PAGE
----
First Genomic Map of the Domesticated Turkey

US - US Department of Agriculture (USDA) researchers and their university colleagues have sequenced the majority of the genome of Meleagris gallopavo, the domesticated turkey, creating the first-ever turkey genome map.
calendar icon 8 September 2010
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The nearly complete map could help growers to more efficiently produce bigger, meatier turkeys. The research is reported today in PLoS Biology, an online journal of the Public Library of Science.

Americans consume about 17.6 pounds of turkey per capita every year, and the US produces nearly 6 billion pounds of turkey meat annually.

"Turkey is the fourth most popular meat in this country," said Edward B. Knipling, adminstrator of USDA's Agricultural Research Service (ARS). "The information gleaned from these genetic studies will help breeders develop improved commercial turkey breeds to meet consumers' demands in the United States and worldwide."

The research was a partnership led by Curtis Van Tassell and Julie A. Long with ARS; Otto Folkerts and Rami Dalloul of Virginia Tech University's Bioinformatics Institute (VBI); and Steven L. Salzberg of the University of Maryland's Center for Bioinformatics and Computational Biology, at College Park.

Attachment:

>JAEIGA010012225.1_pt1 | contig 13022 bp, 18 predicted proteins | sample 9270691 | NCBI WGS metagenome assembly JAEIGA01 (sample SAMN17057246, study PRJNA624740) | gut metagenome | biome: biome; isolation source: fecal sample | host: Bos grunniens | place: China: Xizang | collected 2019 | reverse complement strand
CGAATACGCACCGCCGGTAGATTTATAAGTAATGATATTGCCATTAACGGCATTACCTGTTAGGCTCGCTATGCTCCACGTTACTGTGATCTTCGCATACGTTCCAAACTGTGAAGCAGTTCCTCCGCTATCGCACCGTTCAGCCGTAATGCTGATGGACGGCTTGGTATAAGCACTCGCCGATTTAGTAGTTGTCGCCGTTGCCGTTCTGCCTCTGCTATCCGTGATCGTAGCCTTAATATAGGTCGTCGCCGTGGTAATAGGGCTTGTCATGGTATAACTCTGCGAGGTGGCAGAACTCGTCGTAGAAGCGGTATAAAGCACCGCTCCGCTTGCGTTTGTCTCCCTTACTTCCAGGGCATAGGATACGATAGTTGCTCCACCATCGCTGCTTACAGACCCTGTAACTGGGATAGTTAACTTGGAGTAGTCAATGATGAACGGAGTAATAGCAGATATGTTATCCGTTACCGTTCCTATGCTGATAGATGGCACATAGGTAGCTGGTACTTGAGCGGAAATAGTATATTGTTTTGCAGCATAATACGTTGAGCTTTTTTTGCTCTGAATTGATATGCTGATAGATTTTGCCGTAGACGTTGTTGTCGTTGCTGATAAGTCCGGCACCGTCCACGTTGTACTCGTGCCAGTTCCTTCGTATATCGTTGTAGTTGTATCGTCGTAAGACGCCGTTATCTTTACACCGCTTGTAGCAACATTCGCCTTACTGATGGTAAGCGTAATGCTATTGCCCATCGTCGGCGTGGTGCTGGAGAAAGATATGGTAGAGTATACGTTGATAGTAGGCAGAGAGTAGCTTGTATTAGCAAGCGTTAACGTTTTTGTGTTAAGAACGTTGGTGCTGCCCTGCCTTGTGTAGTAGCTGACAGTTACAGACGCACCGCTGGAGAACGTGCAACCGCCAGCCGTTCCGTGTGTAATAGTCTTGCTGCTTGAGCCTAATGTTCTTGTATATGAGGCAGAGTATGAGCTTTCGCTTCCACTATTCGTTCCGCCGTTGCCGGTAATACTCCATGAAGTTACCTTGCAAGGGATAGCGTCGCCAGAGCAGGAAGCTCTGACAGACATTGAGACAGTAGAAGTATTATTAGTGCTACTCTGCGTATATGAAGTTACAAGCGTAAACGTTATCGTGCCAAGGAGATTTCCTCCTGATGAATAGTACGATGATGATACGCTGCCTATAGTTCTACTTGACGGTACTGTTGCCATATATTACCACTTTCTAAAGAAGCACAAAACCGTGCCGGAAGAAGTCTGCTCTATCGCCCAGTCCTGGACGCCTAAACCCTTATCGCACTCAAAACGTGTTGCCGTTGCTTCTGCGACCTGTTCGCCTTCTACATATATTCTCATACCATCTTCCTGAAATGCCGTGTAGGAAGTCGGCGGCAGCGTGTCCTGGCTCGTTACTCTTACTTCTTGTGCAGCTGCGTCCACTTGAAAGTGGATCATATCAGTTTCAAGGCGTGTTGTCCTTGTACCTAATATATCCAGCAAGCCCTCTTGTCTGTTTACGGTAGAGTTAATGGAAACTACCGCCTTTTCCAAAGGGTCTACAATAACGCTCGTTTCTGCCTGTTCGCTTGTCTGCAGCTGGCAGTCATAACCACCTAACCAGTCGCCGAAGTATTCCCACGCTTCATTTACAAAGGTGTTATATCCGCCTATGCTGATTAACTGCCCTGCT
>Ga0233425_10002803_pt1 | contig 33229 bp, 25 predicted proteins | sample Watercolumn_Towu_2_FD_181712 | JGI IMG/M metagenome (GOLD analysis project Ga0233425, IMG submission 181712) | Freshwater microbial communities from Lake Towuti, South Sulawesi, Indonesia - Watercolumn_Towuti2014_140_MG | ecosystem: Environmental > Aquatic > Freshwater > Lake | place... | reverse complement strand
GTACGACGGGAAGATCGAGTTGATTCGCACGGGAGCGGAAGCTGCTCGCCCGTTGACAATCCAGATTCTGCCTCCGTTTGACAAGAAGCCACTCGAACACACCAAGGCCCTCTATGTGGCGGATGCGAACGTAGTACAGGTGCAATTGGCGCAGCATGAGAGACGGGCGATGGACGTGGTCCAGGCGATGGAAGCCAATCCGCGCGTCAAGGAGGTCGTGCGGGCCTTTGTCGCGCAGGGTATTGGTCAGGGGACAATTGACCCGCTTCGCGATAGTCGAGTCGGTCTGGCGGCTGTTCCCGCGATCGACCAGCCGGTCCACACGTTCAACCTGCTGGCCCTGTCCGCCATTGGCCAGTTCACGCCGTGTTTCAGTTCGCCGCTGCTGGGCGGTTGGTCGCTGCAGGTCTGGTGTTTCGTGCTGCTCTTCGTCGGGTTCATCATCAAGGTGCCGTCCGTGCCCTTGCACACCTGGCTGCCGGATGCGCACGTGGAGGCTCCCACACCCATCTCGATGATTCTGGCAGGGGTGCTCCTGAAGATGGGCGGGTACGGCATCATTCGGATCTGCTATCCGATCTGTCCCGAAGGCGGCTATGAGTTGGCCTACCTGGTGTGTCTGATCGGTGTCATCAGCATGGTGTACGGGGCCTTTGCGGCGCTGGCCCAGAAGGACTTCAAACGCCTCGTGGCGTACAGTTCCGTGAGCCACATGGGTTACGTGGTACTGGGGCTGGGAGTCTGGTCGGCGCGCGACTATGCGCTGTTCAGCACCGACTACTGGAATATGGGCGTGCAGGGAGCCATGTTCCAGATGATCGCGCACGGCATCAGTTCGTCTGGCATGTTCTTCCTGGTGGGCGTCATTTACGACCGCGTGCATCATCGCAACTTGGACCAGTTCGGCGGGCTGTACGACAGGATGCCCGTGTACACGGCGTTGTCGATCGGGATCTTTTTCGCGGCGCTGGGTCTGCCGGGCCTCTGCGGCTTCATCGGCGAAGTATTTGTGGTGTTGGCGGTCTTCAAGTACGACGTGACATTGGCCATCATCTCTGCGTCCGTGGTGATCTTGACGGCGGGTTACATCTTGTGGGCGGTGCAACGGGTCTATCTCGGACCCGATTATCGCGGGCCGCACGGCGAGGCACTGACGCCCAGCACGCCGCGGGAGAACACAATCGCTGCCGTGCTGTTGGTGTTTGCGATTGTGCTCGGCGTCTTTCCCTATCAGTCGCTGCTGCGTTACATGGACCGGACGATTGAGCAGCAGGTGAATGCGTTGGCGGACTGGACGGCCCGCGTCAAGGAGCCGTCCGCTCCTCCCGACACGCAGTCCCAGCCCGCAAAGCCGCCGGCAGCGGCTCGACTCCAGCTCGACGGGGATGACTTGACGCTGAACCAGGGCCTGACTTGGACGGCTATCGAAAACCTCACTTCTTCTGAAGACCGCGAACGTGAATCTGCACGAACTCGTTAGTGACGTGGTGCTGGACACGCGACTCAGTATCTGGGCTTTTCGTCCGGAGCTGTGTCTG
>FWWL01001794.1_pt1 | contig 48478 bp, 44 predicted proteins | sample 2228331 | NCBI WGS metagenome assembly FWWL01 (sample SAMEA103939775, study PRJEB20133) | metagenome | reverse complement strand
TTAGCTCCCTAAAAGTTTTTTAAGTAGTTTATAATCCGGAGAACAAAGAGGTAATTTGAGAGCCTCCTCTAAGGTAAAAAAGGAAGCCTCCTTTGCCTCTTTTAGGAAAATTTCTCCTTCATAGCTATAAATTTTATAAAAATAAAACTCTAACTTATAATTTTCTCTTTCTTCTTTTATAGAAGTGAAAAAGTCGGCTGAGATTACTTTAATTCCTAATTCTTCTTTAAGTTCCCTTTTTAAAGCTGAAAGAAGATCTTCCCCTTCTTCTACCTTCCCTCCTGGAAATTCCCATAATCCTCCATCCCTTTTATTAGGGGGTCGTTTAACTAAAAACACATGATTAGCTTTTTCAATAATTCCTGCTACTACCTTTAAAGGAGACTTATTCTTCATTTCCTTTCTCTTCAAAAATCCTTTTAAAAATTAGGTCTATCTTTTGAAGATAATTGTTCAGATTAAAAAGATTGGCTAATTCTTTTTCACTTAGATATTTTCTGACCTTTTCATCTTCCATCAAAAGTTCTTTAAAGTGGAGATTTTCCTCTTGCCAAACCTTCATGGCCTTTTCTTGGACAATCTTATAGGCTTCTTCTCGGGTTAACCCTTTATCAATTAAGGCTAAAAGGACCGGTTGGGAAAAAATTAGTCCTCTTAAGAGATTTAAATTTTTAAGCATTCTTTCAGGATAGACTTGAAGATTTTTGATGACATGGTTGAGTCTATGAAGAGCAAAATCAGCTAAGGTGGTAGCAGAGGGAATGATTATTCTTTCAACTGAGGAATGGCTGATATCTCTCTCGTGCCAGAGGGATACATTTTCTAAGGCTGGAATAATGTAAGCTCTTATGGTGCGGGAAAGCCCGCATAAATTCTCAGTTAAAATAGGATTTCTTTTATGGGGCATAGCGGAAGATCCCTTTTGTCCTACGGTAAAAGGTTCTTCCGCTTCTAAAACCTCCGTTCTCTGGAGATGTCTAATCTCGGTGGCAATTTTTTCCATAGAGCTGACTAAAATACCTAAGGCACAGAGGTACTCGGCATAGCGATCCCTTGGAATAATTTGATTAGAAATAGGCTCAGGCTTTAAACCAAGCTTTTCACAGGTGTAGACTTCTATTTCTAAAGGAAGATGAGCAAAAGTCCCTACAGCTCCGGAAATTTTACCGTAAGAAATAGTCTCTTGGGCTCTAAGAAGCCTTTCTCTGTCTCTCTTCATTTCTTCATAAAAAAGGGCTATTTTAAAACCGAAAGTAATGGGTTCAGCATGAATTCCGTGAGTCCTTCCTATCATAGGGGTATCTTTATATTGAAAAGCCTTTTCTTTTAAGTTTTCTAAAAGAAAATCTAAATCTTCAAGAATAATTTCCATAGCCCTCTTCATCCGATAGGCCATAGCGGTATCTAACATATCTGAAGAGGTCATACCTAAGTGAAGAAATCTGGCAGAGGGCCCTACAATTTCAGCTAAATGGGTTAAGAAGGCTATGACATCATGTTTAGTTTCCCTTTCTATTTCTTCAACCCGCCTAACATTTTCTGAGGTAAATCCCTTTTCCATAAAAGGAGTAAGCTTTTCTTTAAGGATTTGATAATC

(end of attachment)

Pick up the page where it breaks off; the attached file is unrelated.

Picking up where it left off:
Dr Van Tassell works in the ARS Bovine Functional Genomics Laboratory at Beltsville, Maryland, while Long works in the ARS Animal Biosciences and Biotechnology Laboratory, also at Beltsville. ARS is the chief intramural scientific research agency of USDA. This research supports the USDA priority of ensuring international food security.

The researchers used "next-generation" DNA sequencing technology that relied on high-throughput instruments at the ARS laboratory in Beltsville and at VBI in Blacksburg, Virginia. The new technology produces millions of DNA sequences simultaneously.

The instrumentation used at VBI characterized longer strands of turkey DNA, while the ARS researchers focused on characterizing many more short DNA fragments, permitting greater detail through deeper sequencing of those fragments, according to Dr Van Tassell. The overall turkey genome was compiled by assembling the various DNA fragments. To achieve that, the scientists had to develop new computer programmes to interweave the DNA strands of varying lengths.

The turkey genome assembly was further strengthened when physical, comparative and genetic maps built by researchers from Michigan State University and the University of Minnesota were used to match the DNA sequences to turkey chromosomes. By the end of the project, the original partnership expanded to include 68 scientists affiliated with 28 national and international institutions.

"The project underscores how rapidly the field of genome sequencing has changed," said Dr Long. "We sequenced the turkey genome in less than a year, at a fraction of the cost of sequencing chicken and cow genomes. The turkey industry and consumers will benefit from this research."

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